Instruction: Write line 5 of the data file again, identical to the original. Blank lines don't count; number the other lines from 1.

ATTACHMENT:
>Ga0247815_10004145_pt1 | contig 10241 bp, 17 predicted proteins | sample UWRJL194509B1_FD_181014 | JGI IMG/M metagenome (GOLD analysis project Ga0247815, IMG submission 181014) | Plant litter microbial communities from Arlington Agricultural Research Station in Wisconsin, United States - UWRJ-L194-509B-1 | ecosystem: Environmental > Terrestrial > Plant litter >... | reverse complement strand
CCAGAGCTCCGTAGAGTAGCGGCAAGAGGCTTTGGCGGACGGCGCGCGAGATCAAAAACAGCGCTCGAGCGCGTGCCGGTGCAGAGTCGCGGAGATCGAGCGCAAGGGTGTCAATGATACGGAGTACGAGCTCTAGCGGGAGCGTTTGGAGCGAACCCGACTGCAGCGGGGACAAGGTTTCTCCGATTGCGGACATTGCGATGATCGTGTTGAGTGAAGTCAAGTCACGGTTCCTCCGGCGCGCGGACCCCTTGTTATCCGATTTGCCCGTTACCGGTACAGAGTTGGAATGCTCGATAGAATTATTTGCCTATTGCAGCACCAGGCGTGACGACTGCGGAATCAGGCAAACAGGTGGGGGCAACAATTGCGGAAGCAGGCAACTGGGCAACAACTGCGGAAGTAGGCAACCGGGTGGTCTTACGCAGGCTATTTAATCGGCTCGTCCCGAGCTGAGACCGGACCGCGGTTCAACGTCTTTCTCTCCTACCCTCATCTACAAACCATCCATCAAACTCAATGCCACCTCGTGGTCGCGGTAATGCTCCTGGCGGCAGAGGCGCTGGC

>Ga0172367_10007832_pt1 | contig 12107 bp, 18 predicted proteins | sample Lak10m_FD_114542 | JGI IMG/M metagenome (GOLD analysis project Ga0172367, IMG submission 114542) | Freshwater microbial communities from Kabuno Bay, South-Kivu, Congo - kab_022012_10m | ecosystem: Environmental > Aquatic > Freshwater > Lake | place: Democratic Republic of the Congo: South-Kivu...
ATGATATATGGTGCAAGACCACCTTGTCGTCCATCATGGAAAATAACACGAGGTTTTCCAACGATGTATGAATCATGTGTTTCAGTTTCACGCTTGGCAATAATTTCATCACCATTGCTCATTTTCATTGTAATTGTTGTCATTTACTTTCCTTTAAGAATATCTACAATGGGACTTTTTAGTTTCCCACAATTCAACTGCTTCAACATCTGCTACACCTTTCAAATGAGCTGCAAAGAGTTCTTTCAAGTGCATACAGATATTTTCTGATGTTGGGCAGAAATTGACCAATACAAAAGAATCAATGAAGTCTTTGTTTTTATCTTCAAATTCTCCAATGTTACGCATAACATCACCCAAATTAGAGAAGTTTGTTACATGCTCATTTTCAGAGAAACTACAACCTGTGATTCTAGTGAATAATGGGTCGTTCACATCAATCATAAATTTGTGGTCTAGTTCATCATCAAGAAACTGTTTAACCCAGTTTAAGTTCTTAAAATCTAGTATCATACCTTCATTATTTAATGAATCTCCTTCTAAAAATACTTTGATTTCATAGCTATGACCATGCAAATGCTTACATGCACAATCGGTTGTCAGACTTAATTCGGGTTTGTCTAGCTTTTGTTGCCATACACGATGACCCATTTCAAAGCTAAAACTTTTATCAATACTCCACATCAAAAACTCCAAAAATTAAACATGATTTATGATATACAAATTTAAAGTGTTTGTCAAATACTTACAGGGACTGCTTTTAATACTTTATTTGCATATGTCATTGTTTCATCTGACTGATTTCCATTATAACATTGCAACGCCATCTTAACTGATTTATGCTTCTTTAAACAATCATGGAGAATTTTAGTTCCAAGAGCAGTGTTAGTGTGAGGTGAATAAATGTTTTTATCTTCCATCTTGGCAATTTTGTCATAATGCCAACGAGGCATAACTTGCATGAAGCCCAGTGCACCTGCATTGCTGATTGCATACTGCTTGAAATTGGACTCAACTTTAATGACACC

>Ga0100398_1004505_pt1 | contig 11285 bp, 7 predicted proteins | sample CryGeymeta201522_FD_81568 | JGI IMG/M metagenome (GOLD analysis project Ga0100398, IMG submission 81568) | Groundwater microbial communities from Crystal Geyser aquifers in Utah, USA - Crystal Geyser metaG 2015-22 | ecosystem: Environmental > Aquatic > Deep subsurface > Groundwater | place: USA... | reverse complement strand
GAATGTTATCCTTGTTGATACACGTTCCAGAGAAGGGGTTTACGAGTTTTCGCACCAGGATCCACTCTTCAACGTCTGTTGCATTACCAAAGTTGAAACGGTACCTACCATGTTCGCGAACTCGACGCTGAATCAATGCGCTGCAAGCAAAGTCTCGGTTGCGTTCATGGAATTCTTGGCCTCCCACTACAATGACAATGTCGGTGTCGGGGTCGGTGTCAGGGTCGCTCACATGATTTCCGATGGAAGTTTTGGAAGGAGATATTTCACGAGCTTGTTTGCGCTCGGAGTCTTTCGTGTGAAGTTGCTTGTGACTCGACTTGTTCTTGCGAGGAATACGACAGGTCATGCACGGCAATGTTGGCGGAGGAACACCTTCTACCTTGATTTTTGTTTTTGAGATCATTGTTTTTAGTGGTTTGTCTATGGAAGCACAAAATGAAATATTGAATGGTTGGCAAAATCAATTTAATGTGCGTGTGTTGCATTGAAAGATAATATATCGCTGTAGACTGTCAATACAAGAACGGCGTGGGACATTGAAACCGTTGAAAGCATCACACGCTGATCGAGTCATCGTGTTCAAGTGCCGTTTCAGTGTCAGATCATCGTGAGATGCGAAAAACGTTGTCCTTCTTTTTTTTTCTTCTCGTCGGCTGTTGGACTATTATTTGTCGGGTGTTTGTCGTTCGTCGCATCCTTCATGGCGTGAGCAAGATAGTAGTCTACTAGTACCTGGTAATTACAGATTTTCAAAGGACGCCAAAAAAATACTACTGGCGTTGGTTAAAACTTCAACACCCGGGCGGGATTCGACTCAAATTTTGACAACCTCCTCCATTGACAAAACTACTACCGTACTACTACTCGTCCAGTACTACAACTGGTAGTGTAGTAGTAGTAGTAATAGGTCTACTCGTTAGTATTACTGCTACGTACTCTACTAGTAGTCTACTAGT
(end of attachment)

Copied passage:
>Ga0100398_1004505_pt1 | contig 11285 bp, 7 predicted proteins | sample CryGeymeta201522_FD_81568 | JGI IMG/M metagenome (GOLD analysis project Ga0100398, IMG submission 81568) | Groundwater microbial communities from Crystal Geyser aquifers in Utah, USA - Crystal Geyser metaG 2015-22 | ecosystem: Environmental > Aquatic > Deep subsurface > Groundwater | place: USA... | reverse complement strand